THERE'S a theory about Meath, substantiated by an ever fattening body of evidence.
It states that teams who employs sweeper(s) and who break from deep with pace, tend to negate the implementation of what are considered the traditional values of Meath football, with which they persist.
The shorthand for that particular thesis is: Meath can't play against Ulster teams.
And the statistic reads that the Royals have now won just five of their last 24 League and Championship matches against teams from that particular province.
So there was a grim inevitability about their seasonal Calvary arriving against Armagh in Croke Park on Saturday night.
How else could you explain it?
Armagh were good, certainly.
Saturday was easily their most impressive performance of the summer and that style that looks wholly pragmatic and just a little dour in places like Omagh and Clones had a certain swashbuckling quality to it in Croke Park, even in the rain.
Yet Meath had loads of ball in advanced position but couldn't just pick the lock.
Take, for instance, their performance on kick-outs.
They won all but one of Paddy O'Rourke's first half bombs. Each one, launched to beyond the half-way line and frequently, towards Armagh's '45.
By the break, they had won 17 kick outs, to Armagh's six. Yet Meath trailed by a point and were lucky too.
In truth, Meath's existence in the Championship looked tentative, at best, but mostly flimsy as the first-half shuttled towards its conclusion.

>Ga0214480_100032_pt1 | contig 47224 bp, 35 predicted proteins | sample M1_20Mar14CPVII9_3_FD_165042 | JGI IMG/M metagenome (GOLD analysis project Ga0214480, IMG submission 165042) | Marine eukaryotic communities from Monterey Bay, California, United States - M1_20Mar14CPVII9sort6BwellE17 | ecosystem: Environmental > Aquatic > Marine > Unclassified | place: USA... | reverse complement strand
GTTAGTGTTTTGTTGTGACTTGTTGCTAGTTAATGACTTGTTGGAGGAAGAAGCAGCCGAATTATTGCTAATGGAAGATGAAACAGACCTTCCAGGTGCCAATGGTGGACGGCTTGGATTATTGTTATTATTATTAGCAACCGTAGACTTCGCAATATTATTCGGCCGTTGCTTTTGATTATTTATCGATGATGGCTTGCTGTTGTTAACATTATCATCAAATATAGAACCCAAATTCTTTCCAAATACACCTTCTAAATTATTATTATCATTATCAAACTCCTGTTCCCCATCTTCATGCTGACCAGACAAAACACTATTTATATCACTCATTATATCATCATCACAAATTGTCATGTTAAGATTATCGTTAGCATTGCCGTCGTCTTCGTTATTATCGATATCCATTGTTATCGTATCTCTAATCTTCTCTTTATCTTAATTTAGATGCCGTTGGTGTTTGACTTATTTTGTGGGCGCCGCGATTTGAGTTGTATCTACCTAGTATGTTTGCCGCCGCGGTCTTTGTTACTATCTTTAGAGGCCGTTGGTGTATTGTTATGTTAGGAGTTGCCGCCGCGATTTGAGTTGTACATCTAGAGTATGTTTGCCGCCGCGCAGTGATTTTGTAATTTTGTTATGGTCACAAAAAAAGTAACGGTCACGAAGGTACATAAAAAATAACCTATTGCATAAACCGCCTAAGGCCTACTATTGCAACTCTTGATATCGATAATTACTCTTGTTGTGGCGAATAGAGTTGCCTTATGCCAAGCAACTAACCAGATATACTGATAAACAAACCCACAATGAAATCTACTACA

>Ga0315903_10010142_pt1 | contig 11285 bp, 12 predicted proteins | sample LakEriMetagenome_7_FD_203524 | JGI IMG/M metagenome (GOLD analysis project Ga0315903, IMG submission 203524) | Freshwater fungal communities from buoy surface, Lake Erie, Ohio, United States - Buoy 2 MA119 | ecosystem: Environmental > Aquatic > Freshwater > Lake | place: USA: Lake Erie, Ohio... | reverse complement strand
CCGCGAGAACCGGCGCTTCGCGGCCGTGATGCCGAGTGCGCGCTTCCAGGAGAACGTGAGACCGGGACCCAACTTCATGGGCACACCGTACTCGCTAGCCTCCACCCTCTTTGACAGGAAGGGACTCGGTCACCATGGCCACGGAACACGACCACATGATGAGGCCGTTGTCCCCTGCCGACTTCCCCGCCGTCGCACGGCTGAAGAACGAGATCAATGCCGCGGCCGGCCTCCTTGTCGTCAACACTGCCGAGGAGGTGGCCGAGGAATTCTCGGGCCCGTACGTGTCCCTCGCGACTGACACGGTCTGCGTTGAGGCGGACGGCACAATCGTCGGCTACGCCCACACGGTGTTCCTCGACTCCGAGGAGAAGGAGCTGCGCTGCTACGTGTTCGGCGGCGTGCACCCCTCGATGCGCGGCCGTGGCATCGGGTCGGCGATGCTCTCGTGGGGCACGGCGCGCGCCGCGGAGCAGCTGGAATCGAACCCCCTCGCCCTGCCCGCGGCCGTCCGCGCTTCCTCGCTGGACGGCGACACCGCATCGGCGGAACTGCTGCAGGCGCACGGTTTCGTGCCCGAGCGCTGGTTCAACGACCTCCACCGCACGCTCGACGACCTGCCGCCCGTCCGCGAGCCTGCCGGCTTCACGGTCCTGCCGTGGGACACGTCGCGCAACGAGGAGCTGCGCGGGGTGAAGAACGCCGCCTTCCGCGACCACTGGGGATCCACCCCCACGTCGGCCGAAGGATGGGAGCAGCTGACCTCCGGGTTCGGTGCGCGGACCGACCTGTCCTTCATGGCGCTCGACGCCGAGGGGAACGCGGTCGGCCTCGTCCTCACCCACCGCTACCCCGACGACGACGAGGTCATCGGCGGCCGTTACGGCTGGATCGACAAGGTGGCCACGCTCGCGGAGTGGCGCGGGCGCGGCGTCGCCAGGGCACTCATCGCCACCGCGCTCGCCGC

Armagh stood six points taller (0-8 to 0-2), a lead which, given the conditions and the potential peril that accompanied spending any more time on the ball than strictly necessary, looked pretty safe.
Time and again, Meath looked for diagonal ball to Stephen Bray but found only the hand of Brendan Donaghy, on sweeping duty for the ball.
And then, for no reason immediately obvious, other than - we presume - some internal survival mechanism, it all clicked for Meath.
Mickey Newman nailed a pressure free which, had it been missed, might have killed the last of the Meath vital signs.
Almost from the restart, Damien Carroll bent one over from the Cusack Stand side of the pitch.
Then Graham Reilly, with his first touch, produced a point, a greater contribution in one move than the entirety of his Championship output to that point.
David Bray nailed a left-footed free and finally, with a kick of great height, flight and almost grandeur, Newman bent a '45 over the bar.
All that in four minutes.
It was as close to a winding punch in the stomach as Meath could possibly land.
Armagh's gain had been methodical and gradual, based on the principles of perpetual motion. An incessant determination to turn their possession into scores.
And Meath just went and wiped it in four short minutes. A brief display of the potential of this team.
Yet Armagh's pace from behind the ball, the likes of Aaron Kernan and Aidan Forker, and their calmness in possession dissected Meath too easily.
Andy Mallon was brilliant on Stephen Bray. Kevin Dyas played the 'link' role superbly. And, in keeping with tradition, Meath just couldn't kick, run or think their way through the traffic.
Special mention for Donal Keogan, Meath's corner-back, who not only held Jamie Clarke to a point, but was possibly their most effective player in possession too.
Armagh's reaction to being back in the big time? Who knows.
Their ban on media continues but at this stage, even if the original gripe was was constructed upon flaky justification, they'd probably be stupid to change it.
They're winning. And, it seems, a little at odds with the world.
Yup....Armagh are back.